The 2018 European Union (Withdrawal) Act must be amended to allow the revocation of Article 50 in order to reflect Parliament’s rejection of a no-deal Brexit , the Farmers’ Union of Wales (FUW) has said.
Speaking after a no-deal Brexit contingency planning meeting with Welsh Government officials, FUW Head of Policy Nick Fenwick said: “The FUW has argued for Article 50 to be revoked to allow time for an orderly Brexit since mid January.
“Now that Parliament has rejected leaving the EU without a deal, the relevant legislation must be amended to reflect this view and cater for all possible eventualities – including needing to revoke Article 50 in order to respect the view of Parliament.”
Dr Fenwick said that the 29th March 2019 deadline in the legislation should be removed, and that merely replacing it with another ‘cliff edge date’ in a few months time would be short sighted and not reflect the dangers.
“So long as the Withdrawal Act stands we are set to leave the European Union, so claims that this would go against the vote to leave the EU are false.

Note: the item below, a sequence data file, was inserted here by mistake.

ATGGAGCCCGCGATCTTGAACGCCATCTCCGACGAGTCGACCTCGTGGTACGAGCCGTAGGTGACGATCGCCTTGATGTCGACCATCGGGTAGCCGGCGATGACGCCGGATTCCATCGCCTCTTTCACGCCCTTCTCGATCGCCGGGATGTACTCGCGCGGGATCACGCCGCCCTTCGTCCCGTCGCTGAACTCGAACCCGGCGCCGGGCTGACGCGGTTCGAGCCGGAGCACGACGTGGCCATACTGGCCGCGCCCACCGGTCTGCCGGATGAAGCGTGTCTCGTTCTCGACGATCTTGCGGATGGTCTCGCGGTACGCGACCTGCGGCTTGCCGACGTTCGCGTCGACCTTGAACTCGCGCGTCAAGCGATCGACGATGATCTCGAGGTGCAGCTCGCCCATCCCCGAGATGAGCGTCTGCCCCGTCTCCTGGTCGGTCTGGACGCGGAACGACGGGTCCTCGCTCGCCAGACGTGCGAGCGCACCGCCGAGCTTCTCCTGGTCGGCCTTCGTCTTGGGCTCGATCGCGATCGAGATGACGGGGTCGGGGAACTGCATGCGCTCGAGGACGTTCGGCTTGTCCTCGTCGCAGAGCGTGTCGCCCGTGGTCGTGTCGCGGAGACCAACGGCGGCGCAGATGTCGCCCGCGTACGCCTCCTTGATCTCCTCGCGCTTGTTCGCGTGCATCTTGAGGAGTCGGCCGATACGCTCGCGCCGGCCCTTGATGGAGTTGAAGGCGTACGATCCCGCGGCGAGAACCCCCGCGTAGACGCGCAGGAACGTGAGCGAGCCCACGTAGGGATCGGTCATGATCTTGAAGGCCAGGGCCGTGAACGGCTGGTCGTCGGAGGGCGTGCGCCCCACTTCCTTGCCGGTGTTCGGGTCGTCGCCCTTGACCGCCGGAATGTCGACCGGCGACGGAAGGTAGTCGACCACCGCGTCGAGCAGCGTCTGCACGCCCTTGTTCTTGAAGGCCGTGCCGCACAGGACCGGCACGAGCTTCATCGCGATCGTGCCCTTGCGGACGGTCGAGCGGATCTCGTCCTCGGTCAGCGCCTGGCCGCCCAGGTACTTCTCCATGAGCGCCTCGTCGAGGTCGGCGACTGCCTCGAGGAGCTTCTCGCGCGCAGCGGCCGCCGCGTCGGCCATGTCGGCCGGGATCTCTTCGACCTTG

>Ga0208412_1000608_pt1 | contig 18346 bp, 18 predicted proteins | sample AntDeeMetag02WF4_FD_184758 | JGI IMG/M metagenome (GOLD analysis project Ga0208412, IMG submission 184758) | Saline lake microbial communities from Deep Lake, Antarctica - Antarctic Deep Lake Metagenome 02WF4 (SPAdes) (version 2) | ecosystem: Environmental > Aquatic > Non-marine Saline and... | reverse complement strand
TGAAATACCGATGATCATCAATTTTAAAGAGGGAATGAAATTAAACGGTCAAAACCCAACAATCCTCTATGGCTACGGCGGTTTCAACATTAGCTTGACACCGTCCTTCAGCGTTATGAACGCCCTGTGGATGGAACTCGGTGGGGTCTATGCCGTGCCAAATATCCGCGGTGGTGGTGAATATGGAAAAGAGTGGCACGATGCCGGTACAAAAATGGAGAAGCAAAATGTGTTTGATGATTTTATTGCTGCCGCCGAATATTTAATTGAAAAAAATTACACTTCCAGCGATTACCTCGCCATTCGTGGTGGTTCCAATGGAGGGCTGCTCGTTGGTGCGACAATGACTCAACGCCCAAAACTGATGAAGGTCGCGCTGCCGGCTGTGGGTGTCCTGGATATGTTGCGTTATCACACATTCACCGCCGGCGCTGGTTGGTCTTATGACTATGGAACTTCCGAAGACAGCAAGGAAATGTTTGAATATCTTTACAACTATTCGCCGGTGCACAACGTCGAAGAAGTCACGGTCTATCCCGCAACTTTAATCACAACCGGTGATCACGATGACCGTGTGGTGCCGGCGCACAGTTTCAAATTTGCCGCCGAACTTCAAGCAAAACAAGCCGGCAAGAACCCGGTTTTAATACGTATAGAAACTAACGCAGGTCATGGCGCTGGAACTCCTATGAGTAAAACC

“Those who have persuaded the general public that the Brexit process that can be gone through in a couple of years without major risks to jobs, businesses and the economy have been unrealistic and misled Brexiteers about the reality of a safe timetable.
“We now need the Act to be amended to restore us to a realistic and safe timetable,” he added.
Dr Fenwick also said that the vote to leave the EU equated to a vote to leaving the customs union and single market were misguided or disingenuous about the nature of the Referendum.
“Leaving the customs union and the single market were not on the ballot paper – in fact, the overwhelming majority of those who voted, whether in favour or against Brexit, had no knowledge of the customs union. Those who voted to leave the EU did so on a variety of grounds; yes, for many that included free movement, but for many others it was to do with other issues, including being a protest vote.
“The proportion who voted for the type of ‘red lines’ Brexit put forward by the Prime Minister is well below 50 percent, so claims that the Government’s view reflects the view of the people are simply wrong.”
Dr Fenwick said that the willingness to placate a minority who were in favour of a harder Brexit while ignoring the views of the majority of those who voted in the referendum had led directly to the current impasse.
“Changing the Withdrawal Act to allow agreements to be reached and Brexit to take place over a safe and realistic timetable – rather than rescinding it – should give the electorate the confidence that Brexit will happen, but in an orderly manner.”
Dr Fenwick said that revoking Article 50 was the only sensible way to secure sufficient time to do this.